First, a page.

The correct way of doing this is using backports. See How can I
install more recent versions of software than what Debian
background. Unfortunately, this is not "automagical", whatever that
I'll outline the procedure below. The question does not specify the gcc version, but 4.9 was just released, so I'll restrict myself to describing how to backport that. Each backport is different and has different issues; there is no general recipe.
1) Download the gcc 4.9 sources in some subdirectory, say
apt-get source gcc-4.9
3) Then put the
debian/ directory under version control. I use Mercurial. This is an optional step, but is useful if something goes wrong.
4) Clone this Mercurial repository containing a patch against the Debian packaging files repository. You can clone it in the
debian/ directory. I.e.
gcc-4.9/gcc-4.9-4.9.0/debian$ hg clone https://bitbucket.org/faheem/gcc-4.9-debian-mq
gcc-4.9/gcc-4.9-4.9.0/debian$ patch -p1 < gcc-4.9-debian-mq/debian
patching file control
patching file rules.defs
patching file source/format
4) Now you can attempt a build. You'll need a few packages installed,
debuild -uc -us
This will probably fail if you don't have the necessary build
dependencies. So, install them;
debuild will tell you what is
missing. With the patch you should be able to successfully resolve all
dependencies on wheezy.
When this process concludes, you will have gcc debs at the top level
of your directory,
gcc-4.9, which should be installable on
Wheezy. Note: I have not checked this at time of writing - see below.
NOTES: This patch may not continue to work for further updates of
gcc-4.9. For reference, here is the version I am patching
against. This is the first Debian package following the gcc 4.9 release on
$ apt-cache policy gcc-4.9
50 http://debian.lcs.mit.edu/debian/ unstable/main amd64 Packages
Therefore, I'm including some notes about how the patch was generated,
so others can do this themselves. Please read through this. In
particular, note (6) (Multiarch) may concern you even if you are not planning to
make your own patch.
1) First, the build dependencies are for unstable, and are
unnecessarily restrictive. The first thing is to weaken the
restrictions so that the build dependencies are satisfied on
wheezy. So, first try
debuild -uc -us
debuild will complain about build dependencies not being
installed. Even after they are installed,
debuild will complain about
the versions not being sufficiently recent. So, the simplest thing to
do is to remove the version numbers mentioned.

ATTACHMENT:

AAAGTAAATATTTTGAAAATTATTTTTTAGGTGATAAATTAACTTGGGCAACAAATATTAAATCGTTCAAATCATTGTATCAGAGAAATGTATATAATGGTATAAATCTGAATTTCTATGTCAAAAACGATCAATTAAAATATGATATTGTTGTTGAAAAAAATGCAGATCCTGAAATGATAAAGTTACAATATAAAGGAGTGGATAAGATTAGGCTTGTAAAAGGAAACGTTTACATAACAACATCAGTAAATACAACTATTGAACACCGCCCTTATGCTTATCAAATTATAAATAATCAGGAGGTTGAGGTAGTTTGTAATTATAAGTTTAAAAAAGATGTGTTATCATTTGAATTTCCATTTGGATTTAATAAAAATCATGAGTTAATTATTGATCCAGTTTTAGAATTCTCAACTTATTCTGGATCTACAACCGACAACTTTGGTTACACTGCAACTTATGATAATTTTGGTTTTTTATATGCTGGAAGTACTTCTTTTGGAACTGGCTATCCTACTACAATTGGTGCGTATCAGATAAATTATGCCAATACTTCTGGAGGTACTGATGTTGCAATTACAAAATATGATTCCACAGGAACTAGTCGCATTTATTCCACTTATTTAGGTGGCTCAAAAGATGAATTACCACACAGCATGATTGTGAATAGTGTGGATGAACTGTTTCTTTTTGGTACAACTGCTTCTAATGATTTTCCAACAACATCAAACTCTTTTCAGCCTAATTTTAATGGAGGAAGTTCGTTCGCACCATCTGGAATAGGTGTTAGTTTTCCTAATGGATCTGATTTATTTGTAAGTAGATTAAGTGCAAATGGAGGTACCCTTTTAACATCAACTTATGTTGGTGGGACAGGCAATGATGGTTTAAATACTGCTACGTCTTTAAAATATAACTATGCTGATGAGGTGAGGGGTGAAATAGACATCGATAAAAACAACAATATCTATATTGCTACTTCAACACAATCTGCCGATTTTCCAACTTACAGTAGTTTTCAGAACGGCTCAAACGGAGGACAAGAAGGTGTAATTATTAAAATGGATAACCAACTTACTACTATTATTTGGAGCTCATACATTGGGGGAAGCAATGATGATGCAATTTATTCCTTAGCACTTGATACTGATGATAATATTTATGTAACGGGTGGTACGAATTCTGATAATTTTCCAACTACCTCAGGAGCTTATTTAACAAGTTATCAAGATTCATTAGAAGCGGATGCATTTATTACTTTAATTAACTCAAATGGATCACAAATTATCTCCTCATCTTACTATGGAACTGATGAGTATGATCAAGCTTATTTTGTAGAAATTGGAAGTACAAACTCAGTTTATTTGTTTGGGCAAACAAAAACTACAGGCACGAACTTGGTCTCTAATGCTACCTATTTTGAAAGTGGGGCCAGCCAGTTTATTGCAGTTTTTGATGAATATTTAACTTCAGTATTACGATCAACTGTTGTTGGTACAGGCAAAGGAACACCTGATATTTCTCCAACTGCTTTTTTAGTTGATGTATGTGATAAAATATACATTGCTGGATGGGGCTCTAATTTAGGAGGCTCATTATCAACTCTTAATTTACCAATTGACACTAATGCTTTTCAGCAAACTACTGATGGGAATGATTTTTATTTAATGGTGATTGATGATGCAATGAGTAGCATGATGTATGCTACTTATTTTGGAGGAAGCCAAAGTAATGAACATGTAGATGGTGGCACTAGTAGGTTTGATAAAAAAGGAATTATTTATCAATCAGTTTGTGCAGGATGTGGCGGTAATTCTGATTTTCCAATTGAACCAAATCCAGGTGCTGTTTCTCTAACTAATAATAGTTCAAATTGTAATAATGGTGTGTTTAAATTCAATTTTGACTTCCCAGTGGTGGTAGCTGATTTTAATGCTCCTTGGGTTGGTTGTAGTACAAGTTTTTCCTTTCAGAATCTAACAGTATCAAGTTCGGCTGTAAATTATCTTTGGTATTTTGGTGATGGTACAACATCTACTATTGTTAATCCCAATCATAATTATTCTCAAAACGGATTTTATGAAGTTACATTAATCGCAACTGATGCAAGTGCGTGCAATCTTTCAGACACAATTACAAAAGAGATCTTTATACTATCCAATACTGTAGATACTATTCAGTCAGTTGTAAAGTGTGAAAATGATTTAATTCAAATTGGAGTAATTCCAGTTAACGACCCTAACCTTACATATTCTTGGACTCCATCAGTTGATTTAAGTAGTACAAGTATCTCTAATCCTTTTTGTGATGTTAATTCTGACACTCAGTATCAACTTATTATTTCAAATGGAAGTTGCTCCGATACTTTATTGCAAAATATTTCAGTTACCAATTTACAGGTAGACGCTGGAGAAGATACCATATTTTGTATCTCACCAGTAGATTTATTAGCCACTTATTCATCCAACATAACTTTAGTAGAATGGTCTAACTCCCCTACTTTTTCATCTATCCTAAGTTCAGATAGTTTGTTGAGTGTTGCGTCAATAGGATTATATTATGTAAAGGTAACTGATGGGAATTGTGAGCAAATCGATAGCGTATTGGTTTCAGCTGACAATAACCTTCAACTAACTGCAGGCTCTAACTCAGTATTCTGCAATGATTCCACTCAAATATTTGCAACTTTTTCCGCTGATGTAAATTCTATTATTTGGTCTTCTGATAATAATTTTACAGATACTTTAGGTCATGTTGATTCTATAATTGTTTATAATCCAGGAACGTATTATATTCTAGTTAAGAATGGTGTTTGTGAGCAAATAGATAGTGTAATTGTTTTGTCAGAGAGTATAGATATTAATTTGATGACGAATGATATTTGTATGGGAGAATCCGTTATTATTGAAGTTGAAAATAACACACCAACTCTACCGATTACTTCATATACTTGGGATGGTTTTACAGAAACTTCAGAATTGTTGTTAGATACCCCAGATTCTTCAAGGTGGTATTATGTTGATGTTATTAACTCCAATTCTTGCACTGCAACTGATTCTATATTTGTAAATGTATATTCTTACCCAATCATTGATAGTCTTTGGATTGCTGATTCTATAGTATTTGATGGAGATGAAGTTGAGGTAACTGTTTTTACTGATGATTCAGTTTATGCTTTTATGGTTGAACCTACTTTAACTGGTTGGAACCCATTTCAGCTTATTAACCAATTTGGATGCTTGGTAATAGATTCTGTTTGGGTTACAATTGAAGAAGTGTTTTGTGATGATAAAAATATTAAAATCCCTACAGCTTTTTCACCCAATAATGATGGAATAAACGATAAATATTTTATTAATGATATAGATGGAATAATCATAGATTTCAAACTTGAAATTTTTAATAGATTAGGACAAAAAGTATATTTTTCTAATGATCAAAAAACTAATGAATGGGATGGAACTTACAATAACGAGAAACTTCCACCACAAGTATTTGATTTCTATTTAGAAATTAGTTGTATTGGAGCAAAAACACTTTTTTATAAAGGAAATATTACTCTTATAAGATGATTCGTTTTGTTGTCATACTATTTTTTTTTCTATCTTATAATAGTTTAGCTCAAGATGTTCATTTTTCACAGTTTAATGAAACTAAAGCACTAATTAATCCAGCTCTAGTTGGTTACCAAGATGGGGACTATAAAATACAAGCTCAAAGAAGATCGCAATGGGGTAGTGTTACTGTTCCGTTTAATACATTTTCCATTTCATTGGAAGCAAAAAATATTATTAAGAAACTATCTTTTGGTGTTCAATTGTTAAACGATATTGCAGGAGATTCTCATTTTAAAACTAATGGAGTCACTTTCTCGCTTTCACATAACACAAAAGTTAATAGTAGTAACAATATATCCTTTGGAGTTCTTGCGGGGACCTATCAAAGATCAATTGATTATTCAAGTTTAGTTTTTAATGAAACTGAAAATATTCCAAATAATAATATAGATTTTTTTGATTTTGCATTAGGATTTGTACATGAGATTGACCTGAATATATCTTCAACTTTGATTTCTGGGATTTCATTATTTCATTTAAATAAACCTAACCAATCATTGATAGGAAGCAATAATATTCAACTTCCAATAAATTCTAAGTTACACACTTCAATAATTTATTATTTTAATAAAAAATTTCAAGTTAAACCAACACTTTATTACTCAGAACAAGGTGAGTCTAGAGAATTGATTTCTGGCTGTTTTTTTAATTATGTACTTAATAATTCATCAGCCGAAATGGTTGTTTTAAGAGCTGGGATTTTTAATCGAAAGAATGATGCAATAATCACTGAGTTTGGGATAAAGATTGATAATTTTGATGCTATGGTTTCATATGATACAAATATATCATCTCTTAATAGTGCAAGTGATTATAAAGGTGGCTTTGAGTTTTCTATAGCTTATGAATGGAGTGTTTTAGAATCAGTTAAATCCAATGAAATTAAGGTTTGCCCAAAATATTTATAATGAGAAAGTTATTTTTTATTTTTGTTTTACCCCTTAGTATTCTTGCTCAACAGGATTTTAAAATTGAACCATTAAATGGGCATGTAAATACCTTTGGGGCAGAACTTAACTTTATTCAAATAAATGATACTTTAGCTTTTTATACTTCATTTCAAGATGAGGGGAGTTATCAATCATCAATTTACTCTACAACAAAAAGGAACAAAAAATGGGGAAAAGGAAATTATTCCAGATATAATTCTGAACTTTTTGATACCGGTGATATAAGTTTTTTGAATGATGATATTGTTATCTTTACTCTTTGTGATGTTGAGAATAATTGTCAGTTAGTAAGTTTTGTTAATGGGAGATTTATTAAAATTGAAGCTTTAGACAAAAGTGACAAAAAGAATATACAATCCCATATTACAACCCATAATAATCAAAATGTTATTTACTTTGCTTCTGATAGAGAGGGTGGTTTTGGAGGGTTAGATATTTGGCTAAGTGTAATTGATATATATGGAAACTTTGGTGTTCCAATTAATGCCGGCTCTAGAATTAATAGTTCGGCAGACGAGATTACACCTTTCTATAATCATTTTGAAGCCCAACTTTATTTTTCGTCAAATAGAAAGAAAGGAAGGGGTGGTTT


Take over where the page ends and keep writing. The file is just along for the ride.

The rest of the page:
Examples of this are the various
So, for example change
libmpc-dev (>= 1.0),
Build-Depends: line at the top of the
which contains information about the build dependencies and the binary
packages. Once this is done for all offending packages, and you have
installed the necessary build packages, the Debian build system will run.
2) Another thing you need to do is remove support for
x32. This is not available for
Wheezy. For example, the
libc6-dev-x32 package does not exist on Wheezy. This
is done by going into
debian/rules.defs and removing all mention of
x32. This file is used by the build file
3) You also want to change
debian/source/format. This is source
format 1, for some reason. Change this to version
3.0 (quilt). So,
change the contents of this file from
This is only strictly necessary if you are putting the
debian/ directory under
version control. For reasons I won't go into here, format 1 makes the
build fail if
debian/ is under version control.
4) gcc runs an extensive, and I mean extensive, test suite during this build. If you don't want it to do this, then it can be disabled by changing the following lines in
rules.defs (which appears below
# if you don't want to run the gcc testsuite, uncomment the next line)
#with_check := disabled by hand
with_check := disabled by hand
I have disabled the test suite in my patch.
5) Immediately after the Debian build system starts running, the
control file will be replaced by an autogenerated file using
control.m4. However, it is still necessary to modify
because otherwise the build system will refuse to proceed. It is
possible to force it, but this is generally not advisable.
6) Multiarch has the annoying feature that if you update a package, any
other architecture installed needs to stay at the same version. I'm
running amd64, and this affects me because I'm running i386 packages
for my Skype installation. So, if you are running amd64, check and see
if you have the same amd64 and i386 gcc packages installed. In particular, the libgcc1 package will be upgraded if you install 4.9. This is harmless.
In any case, at time of writing I have not generated i386 debs, so have not been able to check a gcc 4.9 amd64 wheezy installation.
UPDATE: Finally got around to building i386 debs for gcc 4.9 (in an i386 chroot using
schroot (see How do I run 32-bit programs on a 64-bit Debian/Ubuntu?)), and installed those in tandem with the amd64 ones, because of the aforementioned multilib constraint. I'm still testing, but both g++ 4.7 and g++-4.9 compile the code I tested it with. The installation of
gcc 4.9 debs isn't completely straightforward, because some of the common libraries for 4.7 and 4.9 need to be upgraded too, like
I'd be interested in hearing reports from other people about this. If anyone needs assistance adjusting the patch for later versions/releases of gcc 4.9, let me know by commenting here.